Southern Bound

Erin Britt essays

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All in all, Starkville is a lovely town with its quaint bookstores and eclectic gift shops. There’s the quintessential college-town burger joint and enough maroon to choke a cat.

And if you’re in need of a good Baptist church? There are more than a few to choose from.

Today at lunch, we ate fried cheese straight from heaven while Chris was interviewed and chauffeured and wooed.

Soon, this Mississippi town will be our home.

And it will be a fine home. Frighteningly hot and humid in the summers, but mild in the springs and falls. As my new Chamber of Commerce BFF told me, “God gave us the seasons, too, Love. Those are gifts He sent our way as well. You Hoosiers don’t have the market on Autumn.”

I’m vacillating between excitement and overwhelm, and I didn’t even know it until I sat down with my four children to discuss life over gourmet burgers. The boys are on board. They’re excited about their new schools, eager for a new adventure.

And then I looked at Mary Claire, crocodile tears streaming down her face.

She is going to miss her Home Girls something fierce. I get that. I feel that. I understand that in my very core. As I watched her weep in silence, a lump rose in my throat, and I knew that swallowing one more beer-battered fry was no longer a possibility. So, I cried with my girl.

Our sweet Southern waitress came by to check on us. She said, “Oh! I can come back later if that would be better for y’all.”

And I said, “We’re fine. We’re just moving here soon—from five states away—and it’s a little unnerving. Do you like living here? Is it a good place to be?”

To which she replied, “Yes, Ma’am, I like it very much.” And then she made a beeline for the solace and comfort of her normal friends and colleagues—the ones who didn’t flavor their Come Back Burgers with the salt of their tears.

Mary Claire and I spent some time in the bathroom together. We hugged, we cried, we consoled.

“I’ll never find friends like I have now,” she wept.

I took her face in my hands, looked her in the eye, and proclaimed, “Sweet Thing, here’s what I’ve learned in all my years on this earth… Everything changes. Whatever you think is permanent and stable and good may very well change tomorrow. Friendships that complete you at age 10 may not exist when you’re 11. And that’s neither good nor bad‚—it just is. Every experience means something important to us. Every relationship shapes us into who we are. But nothing lasts forever. The love I have for you as my daughter? Undeniable. Non-negotiable. Till death do us part, Sister. The friendships you might make tomorrow? Not even on your horizon right now. You don’t have to let the old ones go. But you will need to make room for the new ones. You have so much ahead, you can’t even begin to imagine all the good that’s in store.”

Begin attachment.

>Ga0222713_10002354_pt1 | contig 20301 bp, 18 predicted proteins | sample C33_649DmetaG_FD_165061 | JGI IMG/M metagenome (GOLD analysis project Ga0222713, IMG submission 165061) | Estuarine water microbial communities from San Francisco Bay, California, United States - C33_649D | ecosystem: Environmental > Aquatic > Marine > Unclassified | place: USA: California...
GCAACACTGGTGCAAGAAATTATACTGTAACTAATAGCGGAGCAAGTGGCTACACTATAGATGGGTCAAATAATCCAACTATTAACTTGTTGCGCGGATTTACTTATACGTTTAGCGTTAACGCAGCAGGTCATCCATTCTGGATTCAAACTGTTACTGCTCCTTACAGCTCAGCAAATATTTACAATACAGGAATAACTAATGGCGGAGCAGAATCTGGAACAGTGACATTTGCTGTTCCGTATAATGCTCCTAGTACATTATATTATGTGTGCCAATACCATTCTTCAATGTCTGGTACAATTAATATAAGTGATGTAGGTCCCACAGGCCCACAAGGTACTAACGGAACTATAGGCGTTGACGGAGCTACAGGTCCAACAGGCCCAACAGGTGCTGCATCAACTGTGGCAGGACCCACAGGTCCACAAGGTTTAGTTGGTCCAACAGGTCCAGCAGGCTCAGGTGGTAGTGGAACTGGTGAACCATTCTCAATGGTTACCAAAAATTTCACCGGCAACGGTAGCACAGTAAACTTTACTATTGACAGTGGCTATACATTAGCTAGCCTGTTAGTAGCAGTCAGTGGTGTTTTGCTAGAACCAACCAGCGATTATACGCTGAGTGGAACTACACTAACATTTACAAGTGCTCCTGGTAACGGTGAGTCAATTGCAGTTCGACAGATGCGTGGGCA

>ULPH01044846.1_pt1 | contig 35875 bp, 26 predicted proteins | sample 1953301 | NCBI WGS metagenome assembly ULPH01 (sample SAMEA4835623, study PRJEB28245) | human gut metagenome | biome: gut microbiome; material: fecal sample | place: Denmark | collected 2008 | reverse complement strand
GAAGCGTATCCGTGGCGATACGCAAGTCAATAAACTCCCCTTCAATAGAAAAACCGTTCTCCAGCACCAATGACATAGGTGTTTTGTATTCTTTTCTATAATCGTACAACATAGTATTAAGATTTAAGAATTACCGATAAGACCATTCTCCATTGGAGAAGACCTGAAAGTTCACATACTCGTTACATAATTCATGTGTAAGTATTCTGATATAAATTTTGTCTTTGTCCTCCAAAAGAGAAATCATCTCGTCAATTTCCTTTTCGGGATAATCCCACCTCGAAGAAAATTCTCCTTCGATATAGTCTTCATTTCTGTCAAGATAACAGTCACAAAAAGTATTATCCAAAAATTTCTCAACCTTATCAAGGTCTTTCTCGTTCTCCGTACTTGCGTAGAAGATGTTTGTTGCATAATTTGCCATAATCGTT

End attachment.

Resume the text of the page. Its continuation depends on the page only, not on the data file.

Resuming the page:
We went back out to drink our Diet Cokes and move forward.

And I tried my hardest to heed my own advice.

Because the thought of leaving my friends right now is a knife in my chest.

I called my Jenny after lunch and cried. And cried. And cried some more. The sweet faces of my concerned progeny pressed their noses against the hotel window as they watched my emotional breakdown take place in the Suburban. I admitted to Jenny that there were lots in life far worse than mine, that there was, indeed, some excitement to the journey, that I was so very grateful for all I had.


Saying goodbye to those I love feels like having to exist with an awkward, gaping wound in my heart.

And, perhaps, therein lies the lesson.

Who am I without my beloved others in my day-to-day life? Who am I if they’re not a short run away, a trip to the nearest Starbucks, a hug on a particularly challenging day?

How do I learn to heal myself?

When I hung up with Jenny, Mara immediately called. “Breathe,” she told me. “Breathe.” And I sobbed and I fumbled and snot ran down my face. “Breathe,” she instructed.

“Maybe your work in Indiana is done,” Mara suggested, her calm voice a soothing balm. “Maybe Mississippi needs something from you now.”

And I stopped to listen.

“I’m so excited for the women in Mississippi who get the opportunity to know you— the ones who get to experience the gift of you and of what you have to offer this world. They are so lucky. And I’m so happy for them. And I can’t wait to come visit you.”

And those simple, heartfelt words shifted my vision.

My heart still feels broken, still feels raw, still knows there are tears to shed and sadness to experience. Jenny will be too far away. My mom will be physically unable to visit us. Mary’s laugh will reverberate through HeyTell only. Andi will raise a glass of wine via Skype.

And tonight, I had the privilege of lounging with my babies (even though they’re not such babies anymore) on a hotel bed in Starkville cheering for the Butler Bulldogs, our home team. And they will always be our home team. We will always be Hoosiers. We might be Mississippi State Bulldogs for awhile, but our hearts are in the Heartland.

And the open wounds that will be left when we drive away to our new destination? We’ll just have to treat them with the utmost care. We won’t touch them, poke them, examine them too deeply. We’ll know they’re there. We’ll keep our fingers out of the injuries. When half our broken hearts are left in Indianapolis, we’ll know they’re being well-tended by our friends and our family and our neighbors. They have Band-Aids. They have Neosporin. They have healing hands.

Hold those hearts tightly, dear ones. We’re entrusting them to you.

And our doors in Mississippi? Always open.


About the Author

Erin Britt

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